Study: School vouchers mean more blacks in college

WASHINGTON, April 17 (UPI) -- Vouchers for private school appear to significantly increase the number of black students who attend college, a U.S. study released Wednesday said.

The results of the study are to be published in the summer issue of Education Next.


Matthew M. Chingos of the Brookings Institution and Paul E. Peterson, director of Harvard's program on education policy and governance, tracked college enrollment information for students who participated in the School Choice Scholarship program, which began in 1997. They were able to get college enrollment information on 2,637 of the 2,666 students in the original cohort.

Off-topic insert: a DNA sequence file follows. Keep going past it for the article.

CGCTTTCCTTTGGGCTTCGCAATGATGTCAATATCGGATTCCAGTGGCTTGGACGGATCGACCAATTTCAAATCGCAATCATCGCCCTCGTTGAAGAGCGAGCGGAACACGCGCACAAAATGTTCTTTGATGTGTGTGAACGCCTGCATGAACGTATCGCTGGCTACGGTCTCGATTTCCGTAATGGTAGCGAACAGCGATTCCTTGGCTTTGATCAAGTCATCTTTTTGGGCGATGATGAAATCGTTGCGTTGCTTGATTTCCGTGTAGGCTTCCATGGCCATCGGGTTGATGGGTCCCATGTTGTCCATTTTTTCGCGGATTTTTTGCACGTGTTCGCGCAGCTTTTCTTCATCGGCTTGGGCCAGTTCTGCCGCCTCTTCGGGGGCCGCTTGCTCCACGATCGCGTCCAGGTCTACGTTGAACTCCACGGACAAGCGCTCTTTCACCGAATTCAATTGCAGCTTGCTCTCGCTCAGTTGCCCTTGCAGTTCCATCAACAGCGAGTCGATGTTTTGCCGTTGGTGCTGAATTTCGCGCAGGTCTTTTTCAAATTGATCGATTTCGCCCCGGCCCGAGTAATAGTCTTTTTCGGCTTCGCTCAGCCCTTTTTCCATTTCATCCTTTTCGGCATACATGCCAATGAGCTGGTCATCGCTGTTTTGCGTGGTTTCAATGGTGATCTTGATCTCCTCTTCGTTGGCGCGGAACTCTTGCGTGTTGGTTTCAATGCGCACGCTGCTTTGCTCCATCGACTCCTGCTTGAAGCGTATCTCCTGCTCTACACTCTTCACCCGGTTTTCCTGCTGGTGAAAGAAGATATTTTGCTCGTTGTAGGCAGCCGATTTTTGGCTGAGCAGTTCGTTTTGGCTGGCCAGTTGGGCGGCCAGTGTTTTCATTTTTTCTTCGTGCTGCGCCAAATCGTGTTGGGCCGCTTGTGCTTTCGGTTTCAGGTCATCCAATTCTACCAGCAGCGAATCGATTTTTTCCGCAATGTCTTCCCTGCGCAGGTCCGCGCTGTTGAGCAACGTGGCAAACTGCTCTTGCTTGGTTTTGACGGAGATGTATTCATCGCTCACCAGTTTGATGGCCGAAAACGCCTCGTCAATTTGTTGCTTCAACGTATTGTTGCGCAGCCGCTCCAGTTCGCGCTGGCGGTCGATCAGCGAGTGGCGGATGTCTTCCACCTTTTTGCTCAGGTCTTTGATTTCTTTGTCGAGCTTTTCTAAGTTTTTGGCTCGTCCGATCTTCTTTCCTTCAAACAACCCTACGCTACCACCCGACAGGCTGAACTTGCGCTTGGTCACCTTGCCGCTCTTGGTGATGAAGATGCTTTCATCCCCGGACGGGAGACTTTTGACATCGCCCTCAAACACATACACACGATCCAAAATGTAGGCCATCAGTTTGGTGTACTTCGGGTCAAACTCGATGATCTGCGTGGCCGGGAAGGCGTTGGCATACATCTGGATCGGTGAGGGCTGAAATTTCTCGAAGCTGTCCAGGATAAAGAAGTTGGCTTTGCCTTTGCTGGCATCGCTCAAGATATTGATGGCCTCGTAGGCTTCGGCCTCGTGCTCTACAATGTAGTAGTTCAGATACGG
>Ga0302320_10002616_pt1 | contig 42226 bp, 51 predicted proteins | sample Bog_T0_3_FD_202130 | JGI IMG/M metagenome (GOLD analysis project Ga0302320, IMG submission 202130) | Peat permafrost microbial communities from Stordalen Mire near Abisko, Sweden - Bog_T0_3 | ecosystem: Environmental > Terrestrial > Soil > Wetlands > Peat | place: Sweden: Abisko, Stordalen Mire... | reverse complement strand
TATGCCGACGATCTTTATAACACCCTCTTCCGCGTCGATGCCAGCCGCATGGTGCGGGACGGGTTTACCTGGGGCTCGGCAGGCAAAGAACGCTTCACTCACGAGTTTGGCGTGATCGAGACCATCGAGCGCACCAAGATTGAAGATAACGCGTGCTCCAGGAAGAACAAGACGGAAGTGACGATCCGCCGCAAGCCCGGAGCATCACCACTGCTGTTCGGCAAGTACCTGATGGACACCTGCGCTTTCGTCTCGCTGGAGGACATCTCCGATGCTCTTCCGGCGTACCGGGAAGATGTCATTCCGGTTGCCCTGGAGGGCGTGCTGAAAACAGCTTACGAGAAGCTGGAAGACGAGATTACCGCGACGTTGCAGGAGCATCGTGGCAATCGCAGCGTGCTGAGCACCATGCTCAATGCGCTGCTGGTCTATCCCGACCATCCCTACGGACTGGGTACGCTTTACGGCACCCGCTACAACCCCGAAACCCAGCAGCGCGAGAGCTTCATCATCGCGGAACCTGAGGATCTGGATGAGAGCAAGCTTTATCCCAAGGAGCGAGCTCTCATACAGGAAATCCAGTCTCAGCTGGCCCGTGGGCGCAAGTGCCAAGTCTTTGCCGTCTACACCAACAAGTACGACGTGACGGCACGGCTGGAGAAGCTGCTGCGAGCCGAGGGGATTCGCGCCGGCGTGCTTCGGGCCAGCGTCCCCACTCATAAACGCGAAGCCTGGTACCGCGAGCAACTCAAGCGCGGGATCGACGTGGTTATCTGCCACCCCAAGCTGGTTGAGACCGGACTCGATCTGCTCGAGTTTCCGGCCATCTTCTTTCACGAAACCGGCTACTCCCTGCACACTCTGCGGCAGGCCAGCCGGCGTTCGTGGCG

The researchers compared the outcome for 1,358 students who received a voucher offer and a control group of 1,279 students who did not. They found that 26 percent of black students in the control group attended college full-time for some period of time within three years of expected high school graduation, while 33 percent of those who received vouchers did.

Vouchers had a much smaller effect on college attendance for Hispanic students. There were too few white and Asian-American students in the group to be significant.


Chingos and Peterson said their research suggests vouchers have a greater impact on whether black students attend college than small class sizes or effective teachers.

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